• How long will the event last? Teams will compete over three rounds of trivia that will include seven to eight questions each. The total event will last one hour.

 

Jim Storey at MAC’s Lansing offices prior to testifying to a Senate committee on four-year terms for commissioners.

Allegan County Commissioner Jim Storey and Dickinson County’s Joe Stevens testified Thursday (April 29) in favor of four-year terms for county commissioners before the Senate Local Government Committee.

The duo spoke on behalf of Senate Bills 242 and 245.

Senate Bill 242, by Sen. Ed McBroom (R-Dickinson), and SB 245, by Sen. Jeremy Moss (D-Oakland) would bring four-year terms to Michigan in the 2024 presidential election cycle. Passage of these bills would end Michigan’s status as one of just five states with two-year terms on all commissioners.

In his testimony, Storey said, “In short, county commissioners are responsible for overseeing county governments whose job is service delivery, every day of every week of every month of every year. Being distracted from this service delivery, not legislative, function by short elected terms disserves the residents we share.”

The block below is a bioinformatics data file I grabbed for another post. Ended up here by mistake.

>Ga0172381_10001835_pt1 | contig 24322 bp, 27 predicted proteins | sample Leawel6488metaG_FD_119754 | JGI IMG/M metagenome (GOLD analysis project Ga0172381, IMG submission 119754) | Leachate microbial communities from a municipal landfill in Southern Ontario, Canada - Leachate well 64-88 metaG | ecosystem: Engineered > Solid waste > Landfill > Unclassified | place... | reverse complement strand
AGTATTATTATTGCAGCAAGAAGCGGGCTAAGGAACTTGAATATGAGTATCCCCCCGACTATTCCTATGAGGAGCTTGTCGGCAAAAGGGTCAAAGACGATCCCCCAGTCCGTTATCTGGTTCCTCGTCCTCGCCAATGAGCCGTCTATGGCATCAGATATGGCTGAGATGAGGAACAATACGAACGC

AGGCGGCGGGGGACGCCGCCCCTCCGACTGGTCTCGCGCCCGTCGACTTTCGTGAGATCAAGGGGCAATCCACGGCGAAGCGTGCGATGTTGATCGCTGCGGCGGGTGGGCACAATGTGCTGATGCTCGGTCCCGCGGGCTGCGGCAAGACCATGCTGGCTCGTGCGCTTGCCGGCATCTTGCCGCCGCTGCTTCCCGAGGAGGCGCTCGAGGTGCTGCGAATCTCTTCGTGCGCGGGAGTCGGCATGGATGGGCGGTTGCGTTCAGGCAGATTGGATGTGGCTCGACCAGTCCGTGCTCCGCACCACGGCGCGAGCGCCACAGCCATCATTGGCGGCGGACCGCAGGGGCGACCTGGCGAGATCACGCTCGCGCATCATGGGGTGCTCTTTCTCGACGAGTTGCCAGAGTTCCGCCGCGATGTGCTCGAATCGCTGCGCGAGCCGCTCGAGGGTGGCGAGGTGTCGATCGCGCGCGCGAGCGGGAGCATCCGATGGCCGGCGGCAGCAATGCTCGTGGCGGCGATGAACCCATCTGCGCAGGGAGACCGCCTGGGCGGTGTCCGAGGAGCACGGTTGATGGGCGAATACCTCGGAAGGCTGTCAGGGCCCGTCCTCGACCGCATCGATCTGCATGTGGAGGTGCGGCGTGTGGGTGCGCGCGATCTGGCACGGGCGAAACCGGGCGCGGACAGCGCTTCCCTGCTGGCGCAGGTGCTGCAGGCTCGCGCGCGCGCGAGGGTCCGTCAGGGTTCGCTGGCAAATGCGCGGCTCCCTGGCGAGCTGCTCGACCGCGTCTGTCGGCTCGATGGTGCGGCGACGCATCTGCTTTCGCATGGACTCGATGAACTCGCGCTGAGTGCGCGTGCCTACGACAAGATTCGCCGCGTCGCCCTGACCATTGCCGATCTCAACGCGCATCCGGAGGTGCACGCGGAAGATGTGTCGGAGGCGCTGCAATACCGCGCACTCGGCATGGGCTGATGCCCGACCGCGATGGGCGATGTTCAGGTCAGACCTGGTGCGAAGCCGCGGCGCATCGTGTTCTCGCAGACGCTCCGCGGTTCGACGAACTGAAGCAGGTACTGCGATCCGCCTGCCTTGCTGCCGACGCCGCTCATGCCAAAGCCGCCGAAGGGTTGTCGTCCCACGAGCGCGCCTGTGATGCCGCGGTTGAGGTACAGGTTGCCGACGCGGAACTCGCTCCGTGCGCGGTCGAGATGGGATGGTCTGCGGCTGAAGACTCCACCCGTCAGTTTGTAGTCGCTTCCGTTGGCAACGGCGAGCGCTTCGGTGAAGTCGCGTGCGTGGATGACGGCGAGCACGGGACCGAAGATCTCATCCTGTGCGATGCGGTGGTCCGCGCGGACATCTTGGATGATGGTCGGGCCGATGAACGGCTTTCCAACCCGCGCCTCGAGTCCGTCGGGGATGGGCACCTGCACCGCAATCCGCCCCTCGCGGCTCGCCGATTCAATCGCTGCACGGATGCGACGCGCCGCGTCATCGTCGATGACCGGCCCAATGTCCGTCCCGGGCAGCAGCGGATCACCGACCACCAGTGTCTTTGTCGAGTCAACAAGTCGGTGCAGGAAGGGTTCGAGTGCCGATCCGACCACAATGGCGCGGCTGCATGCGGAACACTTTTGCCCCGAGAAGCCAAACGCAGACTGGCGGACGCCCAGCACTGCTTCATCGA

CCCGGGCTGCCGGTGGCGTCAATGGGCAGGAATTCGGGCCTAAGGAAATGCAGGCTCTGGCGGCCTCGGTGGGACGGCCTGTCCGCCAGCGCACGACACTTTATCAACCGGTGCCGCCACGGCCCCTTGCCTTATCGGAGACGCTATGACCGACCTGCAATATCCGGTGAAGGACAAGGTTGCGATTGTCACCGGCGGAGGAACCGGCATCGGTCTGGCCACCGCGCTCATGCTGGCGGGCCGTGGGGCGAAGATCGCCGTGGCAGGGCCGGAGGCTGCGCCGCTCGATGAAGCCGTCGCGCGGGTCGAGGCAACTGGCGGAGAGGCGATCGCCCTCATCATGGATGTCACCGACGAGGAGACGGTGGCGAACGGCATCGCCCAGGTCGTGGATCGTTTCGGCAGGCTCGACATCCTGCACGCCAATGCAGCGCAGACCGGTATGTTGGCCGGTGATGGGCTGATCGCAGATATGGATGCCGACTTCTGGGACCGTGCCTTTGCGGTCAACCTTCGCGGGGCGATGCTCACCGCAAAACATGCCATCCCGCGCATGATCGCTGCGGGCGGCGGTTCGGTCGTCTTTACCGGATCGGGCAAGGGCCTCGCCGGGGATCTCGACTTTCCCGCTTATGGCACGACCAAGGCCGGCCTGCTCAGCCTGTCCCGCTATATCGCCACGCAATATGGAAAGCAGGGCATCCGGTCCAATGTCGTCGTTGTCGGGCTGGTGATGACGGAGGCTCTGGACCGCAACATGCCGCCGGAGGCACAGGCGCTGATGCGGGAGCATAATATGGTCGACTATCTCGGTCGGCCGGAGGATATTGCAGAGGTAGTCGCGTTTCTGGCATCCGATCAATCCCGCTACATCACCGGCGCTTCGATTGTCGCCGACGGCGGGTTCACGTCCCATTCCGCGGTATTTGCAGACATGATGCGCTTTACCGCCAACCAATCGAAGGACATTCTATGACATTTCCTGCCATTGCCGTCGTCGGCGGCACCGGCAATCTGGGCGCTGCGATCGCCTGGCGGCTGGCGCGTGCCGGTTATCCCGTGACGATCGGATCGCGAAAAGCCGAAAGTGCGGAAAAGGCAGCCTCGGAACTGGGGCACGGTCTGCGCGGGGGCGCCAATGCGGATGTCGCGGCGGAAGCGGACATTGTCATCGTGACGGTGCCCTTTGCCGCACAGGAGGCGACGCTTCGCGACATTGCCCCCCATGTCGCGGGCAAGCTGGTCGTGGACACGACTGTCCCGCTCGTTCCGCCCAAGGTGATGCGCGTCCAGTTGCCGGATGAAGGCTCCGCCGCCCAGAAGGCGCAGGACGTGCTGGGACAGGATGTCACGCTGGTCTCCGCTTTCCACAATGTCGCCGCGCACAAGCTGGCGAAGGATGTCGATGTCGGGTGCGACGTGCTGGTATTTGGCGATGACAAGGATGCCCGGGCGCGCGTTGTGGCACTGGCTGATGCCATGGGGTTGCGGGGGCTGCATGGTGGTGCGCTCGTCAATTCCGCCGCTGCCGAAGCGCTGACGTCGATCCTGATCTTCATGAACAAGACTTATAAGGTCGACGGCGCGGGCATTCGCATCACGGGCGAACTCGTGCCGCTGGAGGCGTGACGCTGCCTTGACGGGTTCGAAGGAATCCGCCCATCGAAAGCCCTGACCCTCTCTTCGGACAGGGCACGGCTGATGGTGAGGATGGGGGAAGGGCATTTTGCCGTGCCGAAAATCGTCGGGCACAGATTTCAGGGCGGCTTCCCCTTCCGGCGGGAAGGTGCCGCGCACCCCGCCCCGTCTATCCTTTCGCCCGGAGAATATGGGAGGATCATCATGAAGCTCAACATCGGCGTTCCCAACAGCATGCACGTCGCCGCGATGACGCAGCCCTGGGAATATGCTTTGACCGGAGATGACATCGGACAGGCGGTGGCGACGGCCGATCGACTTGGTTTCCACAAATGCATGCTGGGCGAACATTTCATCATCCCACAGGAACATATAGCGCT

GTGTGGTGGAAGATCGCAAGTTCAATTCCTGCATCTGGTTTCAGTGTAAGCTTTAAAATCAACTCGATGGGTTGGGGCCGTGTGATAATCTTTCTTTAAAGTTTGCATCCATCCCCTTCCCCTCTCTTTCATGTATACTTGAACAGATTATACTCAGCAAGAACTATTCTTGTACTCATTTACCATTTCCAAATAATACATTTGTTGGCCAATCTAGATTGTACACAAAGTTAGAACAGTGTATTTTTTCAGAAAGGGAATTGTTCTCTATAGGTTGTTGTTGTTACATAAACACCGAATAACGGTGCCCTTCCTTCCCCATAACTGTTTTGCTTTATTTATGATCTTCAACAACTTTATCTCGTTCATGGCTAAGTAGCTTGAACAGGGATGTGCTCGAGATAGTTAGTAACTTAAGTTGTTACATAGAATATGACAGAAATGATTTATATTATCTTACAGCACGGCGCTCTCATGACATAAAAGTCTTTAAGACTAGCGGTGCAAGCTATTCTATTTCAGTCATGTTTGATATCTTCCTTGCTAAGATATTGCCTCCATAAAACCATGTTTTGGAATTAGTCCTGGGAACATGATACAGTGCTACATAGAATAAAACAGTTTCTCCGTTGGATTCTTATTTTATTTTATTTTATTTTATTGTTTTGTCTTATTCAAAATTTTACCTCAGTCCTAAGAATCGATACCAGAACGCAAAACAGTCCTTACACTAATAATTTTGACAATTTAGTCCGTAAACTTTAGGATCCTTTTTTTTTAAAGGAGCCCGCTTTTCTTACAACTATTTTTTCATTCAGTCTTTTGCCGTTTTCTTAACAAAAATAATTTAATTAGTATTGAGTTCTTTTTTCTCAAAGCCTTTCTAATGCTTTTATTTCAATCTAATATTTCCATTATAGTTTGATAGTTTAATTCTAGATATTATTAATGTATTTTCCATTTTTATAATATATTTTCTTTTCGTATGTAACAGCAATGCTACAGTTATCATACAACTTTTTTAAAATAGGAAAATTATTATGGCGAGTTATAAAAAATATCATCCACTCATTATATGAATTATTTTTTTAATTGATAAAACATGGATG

MAC continues to encourage commissioners to add their voices to the four-year term effort. As of Thursday afternoon, 54 county leaders had responded. Please add your voice to this effort today by clicking here.

MAC also requests that counties adopt official resolutions of support for the legislation. To download a template for this purpose, click here.

Are you starting to feel like the hardest part of the global pandemic may be behind us?  As vaccines begin rolling out around the world and glimpses of normal life start returning, we’ve been wondering what impact all of these changes might be having on people’s wellbeing.